New York Attorney General Fines E-Commerce Parent Company for Failing to Properly Handle a Data Breach
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On October 12, 2022, New York Attorney General Letitia James announced that her office had secured a $1.9 million penalty from e-commerce retailer Zoetop, owner of SHEIN and ROMWE, following an improperly handled data breach. The Office of the Attorney General of the State of New York (“NYAG”) alleged in its Assurance of Discontinuance that Zoetop failed to properly handle the breach and lied about its scope to consumers.

In 2018, attackers targeted Zoetop and stole the credit card information, email addresses and hashed account passwords of certain Zoetop customers. Zoetop discovered the breach after the company was notified by its payment processor with information “indicating that [Zoetop’s] system[s] have been infiltrated and card data stolen.” Zoetop engaged a cybersecurity firm, which confirmed that the attackers had exfiltrated the account credentials of 39 million SHEIN accounts, including 375,000 New York residents.

The NYAG’s investigation into Zoetop’s handling of the breach found that Zoetop did not contact all affected account holders, force password resets or otherwise take steps to protect affected individuals. Further, Zoetop made several public misrepresentations about the size and scope of the breach, including falsely stating that only 6.42 million consumers were impacted, that the company was notifying all impacted consumers and that the company had no evidence credit card information was impacted.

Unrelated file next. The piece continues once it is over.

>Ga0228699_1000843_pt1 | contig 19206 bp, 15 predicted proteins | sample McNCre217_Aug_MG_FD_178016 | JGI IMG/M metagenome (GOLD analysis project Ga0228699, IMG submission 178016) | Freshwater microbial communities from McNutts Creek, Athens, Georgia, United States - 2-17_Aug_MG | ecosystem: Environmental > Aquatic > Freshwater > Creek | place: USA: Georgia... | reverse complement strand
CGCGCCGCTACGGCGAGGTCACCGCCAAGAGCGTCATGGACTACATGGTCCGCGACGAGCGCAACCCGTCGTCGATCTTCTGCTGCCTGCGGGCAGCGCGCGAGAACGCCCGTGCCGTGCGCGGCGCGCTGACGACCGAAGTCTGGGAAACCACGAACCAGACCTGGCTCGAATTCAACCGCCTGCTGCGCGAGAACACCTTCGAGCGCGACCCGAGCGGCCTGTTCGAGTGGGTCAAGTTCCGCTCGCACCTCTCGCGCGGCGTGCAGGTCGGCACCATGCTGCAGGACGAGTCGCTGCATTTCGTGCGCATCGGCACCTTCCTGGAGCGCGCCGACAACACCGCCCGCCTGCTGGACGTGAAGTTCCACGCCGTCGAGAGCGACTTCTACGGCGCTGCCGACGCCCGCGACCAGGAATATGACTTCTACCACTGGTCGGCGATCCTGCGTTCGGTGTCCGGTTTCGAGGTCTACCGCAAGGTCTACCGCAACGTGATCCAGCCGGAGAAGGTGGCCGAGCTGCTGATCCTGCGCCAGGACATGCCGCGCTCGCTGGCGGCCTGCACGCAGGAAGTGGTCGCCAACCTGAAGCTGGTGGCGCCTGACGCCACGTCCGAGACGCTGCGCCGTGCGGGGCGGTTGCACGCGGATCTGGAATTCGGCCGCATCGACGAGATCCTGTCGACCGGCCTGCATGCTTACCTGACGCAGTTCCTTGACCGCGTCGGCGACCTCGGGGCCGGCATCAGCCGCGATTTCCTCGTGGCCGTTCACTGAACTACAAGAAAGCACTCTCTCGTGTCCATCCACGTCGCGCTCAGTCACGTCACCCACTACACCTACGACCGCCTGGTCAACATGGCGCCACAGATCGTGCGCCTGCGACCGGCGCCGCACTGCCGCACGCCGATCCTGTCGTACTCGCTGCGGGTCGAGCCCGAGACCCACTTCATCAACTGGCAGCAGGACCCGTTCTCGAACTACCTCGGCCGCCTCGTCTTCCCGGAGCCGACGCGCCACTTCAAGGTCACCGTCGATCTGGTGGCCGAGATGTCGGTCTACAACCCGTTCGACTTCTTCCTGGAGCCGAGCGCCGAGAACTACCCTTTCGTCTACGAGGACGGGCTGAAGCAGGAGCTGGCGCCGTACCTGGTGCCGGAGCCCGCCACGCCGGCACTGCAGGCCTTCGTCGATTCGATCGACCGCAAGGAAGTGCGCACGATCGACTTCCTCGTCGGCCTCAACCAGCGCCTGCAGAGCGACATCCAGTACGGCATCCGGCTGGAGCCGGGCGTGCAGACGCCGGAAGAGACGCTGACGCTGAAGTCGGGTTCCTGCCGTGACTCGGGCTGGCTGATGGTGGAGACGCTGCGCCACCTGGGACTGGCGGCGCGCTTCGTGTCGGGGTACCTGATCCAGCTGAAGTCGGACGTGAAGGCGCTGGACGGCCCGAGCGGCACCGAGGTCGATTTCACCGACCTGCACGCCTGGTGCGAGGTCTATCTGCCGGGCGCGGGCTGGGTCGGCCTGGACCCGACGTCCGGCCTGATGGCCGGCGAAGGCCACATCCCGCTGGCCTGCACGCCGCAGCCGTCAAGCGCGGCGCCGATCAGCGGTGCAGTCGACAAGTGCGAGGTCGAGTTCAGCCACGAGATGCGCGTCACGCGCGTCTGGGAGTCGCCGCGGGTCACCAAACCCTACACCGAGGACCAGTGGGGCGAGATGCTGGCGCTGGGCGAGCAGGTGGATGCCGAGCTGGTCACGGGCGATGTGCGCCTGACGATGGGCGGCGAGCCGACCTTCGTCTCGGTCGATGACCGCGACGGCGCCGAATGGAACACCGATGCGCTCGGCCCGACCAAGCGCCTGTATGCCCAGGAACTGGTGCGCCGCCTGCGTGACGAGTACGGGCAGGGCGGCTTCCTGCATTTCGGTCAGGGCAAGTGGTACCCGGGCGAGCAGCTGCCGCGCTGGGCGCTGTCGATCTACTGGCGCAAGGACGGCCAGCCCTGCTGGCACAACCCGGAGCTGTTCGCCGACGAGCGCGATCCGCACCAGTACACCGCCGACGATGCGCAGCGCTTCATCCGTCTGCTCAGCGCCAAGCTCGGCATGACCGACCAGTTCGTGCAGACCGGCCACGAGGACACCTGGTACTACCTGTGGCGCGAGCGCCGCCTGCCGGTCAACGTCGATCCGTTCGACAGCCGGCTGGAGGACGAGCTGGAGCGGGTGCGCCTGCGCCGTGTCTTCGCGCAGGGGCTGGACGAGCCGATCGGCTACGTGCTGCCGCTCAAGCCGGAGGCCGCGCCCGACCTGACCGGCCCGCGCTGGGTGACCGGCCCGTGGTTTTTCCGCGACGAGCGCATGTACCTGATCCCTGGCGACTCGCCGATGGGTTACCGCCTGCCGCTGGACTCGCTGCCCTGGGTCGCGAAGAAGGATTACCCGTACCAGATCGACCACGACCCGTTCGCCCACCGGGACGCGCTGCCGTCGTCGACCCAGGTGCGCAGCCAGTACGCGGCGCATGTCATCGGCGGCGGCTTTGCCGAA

In addition, in 2020, Zoetop learned ROMWE login credentials were available on the dark web. Following a forensic investigation, Zoetop concluded the credentials likely had been exfiltrated during the 2018 cyberattack. Over 7 million ROMWE customer accounts had been compromised, of which approximately 500,000 belonged to New York residents. The NYAG’s investigation also found that Zoetop failed to maintain reasonable security measures, such as adequate password management, protecting sensitive customer information, properly monitoring its systems and maintaining an incident response plan. In addition to paying New York $1.9 million in penalties and costs, “Zoetop must maintain a comprehensive information security program that includes robust hashing of customer passwords, network monitoring for suspicious activity, network vulnerability scanning, and incident response policies requiring timely investigation, timely consumer notice, and prompt password resets.”


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